In Kathmandu, Nepal, my 19-year-old niece and I sat around the dinner table and bowed our heads in gratitude for the food placed before us by Dundu, the ten-year-old son of my Nepalese Buddhist friend. Our bow was in return for his, done with reverence. Every evening 12 or more Tamang family members shared this ritual after aunts, uncles, and cousins prepared the traditional Nepalese meal made from organic homegrown vegetables, tended and picked by yet more relatives, all living at the house.
The Family-Home-Stay is part of a life-changing experience organized by Destination Nepal, a Kathmandu community-based tourist company. For us this included volunteering at a local school and helping 21 at-risk and orphaned children living at a nonprofit home called Chhahari.
Daily we walked the polluted dusty streets that led to the children’s home where we painted a series of wall murals with matching words to improve their vocabulary. Here, we learned that children expect little and ask for nothing. A cold wash, hand scrubbing their clothes and hanging them on the roof to dry, dal and rice, and two hours a day of controlled electricity is accepted with joy. Showing interest and showing up is everything.
Each day, dressed in their grey school uniforms, we’d help straighten collars and ties, secure white bows, and wipe dust off their not-so-black shoes. Then off we walked to Sagarmatha Educational Academy, a school where fees are kept to a minimum and the desire to learn at a maximum. Teaching five classes a day in life-story writing presented an unforeseen challenge in a culture that rarely encourages children to ask questions. Once asked, nothing prepared me for the traumatic tales that unfolded. Poverty, beatings, and death lingered on each written page.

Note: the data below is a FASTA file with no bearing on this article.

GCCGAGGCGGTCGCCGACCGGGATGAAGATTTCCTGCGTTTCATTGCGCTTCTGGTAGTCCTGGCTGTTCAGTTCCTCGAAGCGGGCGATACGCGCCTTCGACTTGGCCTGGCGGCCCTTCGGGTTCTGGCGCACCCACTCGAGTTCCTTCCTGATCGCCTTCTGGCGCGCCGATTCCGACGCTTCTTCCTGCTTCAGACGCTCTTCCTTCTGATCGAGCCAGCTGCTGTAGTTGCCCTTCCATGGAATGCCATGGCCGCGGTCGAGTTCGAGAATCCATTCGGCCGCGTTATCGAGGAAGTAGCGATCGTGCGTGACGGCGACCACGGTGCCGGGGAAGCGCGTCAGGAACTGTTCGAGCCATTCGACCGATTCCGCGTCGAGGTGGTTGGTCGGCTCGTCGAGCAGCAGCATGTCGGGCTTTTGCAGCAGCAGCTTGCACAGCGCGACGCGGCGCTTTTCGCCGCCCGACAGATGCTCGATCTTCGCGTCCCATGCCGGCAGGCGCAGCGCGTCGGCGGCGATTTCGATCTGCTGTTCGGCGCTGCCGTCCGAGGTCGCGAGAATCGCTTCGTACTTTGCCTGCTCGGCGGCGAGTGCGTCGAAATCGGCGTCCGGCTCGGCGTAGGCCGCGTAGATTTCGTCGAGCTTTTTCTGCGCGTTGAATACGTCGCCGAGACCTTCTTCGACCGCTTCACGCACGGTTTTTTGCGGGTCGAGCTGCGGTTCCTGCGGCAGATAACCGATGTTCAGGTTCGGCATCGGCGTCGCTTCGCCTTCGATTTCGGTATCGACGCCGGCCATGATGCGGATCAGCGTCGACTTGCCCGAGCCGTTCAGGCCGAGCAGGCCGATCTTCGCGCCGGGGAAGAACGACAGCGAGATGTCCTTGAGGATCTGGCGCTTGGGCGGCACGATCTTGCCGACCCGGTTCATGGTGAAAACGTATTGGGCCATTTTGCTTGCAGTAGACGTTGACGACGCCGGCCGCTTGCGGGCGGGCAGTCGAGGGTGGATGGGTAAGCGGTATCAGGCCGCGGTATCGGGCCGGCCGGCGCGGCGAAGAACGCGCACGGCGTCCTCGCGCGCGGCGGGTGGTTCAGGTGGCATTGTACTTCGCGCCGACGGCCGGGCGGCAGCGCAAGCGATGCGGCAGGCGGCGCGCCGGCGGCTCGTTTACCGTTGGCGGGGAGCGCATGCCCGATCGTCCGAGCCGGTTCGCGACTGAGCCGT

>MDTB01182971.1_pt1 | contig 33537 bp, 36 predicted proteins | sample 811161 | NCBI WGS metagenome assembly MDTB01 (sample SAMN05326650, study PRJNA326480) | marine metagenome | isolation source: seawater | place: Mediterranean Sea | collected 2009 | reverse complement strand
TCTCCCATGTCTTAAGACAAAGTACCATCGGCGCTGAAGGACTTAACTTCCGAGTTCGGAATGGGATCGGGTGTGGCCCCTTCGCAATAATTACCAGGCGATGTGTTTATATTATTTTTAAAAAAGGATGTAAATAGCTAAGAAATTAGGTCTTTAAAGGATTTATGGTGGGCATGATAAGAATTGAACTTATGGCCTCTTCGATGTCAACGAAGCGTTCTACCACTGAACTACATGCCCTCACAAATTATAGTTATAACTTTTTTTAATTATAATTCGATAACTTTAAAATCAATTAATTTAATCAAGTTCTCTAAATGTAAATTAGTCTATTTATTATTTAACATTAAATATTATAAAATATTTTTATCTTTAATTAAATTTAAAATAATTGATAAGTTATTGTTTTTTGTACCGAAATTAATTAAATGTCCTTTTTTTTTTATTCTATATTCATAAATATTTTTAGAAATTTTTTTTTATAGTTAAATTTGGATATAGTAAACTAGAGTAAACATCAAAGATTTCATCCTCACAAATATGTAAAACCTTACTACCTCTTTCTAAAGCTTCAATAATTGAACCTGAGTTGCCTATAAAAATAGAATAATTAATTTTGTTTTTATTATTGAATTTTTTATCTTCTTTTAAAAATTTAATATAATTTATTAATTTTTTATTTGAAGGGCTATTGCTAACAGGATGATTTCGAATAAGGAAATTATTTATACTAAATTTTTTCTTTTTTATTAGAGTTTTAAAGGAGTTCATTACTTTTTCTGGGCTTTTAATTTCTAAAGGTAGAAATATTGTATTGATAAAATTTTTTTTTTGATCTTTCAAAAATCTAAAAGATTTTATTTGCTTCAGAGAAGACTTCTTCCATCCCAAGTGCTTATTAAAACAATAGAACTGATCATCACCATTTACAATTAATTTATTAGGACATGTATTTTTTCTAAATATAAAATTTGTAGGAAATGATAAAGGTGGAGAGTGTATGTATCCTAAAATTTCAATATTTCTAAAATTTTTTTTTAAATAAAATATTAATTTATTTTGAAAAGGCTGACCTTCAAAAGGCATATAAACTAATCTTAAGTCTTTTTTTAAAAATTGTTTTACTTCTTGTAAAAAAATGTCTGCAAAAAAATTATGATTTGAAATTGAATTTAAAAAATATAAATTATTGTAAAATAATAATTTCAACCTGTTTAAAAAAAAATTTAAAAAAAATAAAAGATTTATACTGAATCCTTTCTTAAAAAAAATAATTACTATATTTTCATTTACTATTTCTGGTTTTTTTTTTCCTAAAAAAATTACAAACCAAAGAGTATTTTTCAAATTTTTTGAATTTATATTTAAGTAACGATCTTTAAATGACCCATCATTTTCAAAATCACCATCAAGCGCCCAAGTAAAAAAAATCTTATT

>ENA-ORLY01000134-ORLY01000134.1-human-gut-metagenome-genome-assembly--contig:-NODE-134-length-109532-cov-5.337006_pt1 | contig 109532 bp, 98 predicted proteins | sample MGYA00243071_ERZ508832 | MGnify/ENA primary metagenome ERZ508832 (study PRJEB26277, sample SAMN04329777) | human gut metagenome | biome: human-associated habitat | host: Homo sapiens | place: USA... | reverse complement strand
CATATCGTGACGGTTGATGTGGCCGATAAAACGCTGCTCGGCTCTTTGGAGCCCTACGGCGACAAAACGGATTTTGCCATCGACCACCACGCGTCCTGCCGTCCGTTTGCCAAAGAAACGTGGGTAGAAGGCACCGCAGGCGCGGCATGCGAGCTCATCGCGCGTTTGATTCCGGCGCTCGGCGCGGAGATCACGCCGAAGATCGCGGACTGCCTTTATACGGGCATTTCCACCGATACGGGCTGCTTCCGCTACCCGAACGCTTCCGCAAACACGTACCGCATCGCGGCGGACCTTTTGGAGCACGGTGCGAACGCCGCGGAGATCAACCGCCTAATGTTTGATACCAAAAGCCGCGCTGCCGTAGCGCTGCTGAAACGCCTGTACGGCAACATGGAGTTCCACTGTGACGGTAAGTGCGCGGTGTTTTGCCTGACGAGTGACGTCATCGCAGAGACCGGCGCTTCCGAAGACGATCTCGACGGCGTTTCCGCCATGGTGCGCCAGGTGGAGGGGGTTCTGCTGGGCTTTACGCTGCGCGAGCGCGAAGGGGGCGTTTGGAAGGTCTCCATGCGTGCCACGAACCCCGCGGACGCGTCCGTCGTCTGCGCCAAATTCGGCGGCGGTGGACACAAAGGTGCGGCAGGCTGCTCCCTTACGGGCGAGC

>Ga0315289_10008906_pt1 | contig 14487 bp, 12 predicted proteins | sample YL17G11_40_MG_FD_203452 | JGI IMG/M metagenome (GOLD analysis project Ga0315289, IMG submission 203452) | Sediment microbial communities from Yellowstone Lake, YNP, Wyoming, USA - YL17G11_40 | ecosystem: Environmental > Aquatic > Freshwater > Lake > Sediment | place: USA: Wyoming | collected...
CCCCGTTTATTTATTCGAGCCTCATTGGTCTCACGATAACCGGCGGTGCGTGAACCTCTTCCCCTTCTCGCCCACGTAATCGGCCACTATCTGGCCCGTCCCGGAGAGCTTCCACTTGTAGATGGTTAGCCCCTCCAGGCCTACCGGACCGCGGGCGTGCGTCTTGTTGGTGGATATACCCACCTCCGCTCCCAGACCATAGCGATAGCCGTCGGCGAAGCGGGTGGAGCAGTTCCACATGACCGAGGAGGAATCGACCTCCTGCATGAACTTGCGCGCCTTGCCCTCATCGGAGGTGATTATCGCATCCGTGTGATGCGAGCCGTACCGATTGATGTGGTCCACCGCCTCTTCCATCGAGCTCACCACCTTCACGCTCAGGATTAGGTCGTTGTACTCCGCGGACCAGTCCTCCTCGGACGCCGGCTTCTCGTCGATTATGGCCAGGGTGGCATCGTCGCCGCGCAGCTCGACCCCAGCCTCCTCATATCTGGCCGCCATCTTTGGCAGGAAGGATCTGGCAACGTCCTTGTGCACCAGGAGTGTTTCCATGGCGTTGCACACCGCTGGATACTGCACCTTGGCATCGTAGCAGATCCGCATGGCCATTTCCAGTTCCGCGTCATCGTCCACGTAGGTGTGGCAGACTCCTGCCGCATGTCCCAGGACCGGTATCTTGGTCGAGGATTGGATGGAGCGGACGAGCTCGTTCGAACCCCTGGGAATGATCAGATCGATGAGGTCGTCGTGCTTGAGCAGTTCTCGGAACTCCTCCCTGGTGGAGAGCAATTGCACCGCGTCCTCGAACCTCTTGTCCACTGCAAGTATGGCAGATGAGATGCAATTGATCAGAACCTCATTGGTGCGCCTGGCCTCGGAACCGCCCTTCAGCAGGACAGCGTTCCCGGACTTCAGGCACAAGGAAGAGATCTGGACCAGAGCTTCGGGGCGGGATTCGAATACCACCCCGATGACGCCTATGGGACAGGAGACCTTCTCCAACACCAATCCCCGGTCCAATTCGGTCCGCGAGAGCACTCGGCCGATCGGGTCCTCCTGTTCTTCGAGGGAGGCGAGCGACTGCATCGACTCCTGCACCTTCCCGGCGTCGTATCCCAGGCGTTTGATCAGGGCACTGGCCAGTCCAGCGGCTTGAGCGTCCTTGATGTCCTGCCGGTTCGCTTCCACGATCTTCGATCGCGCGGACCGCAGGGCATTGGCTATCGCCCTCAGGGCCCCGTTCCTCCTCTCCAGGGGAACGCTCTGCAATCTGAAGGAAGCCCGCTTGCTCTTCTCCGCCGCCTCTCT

More cultural surprises unveiled themselves at Chhahari when founder Christine Casey, a slender 65-year-old American woman with short white hair encouraged the children to ask her questions. “Are you a man or a woman?” asked one boy who’d known her almost two years. “What do you think,” she inquired. “A man,” he said. “Who else thinks I’m a man?” she asked. Ten hands reached up. “Why?” she continued. “You don’t wear a nose ring, earrings, or necklaces. You don’t wear a kurti (a long blouse over pants), your hair is short, and you wear a man’s watch,” came back the responses.
Without a doubt my Western heart and mind has much to learn from all these amazing children, so next year I plan to return with more school volunteers. In the meantime I will do my best to help raise the $13,000 per year needed to keep all 21 children at Chhahari. (www.chhahari.org, www.destination.com.np) INGRID HOFFMEISTER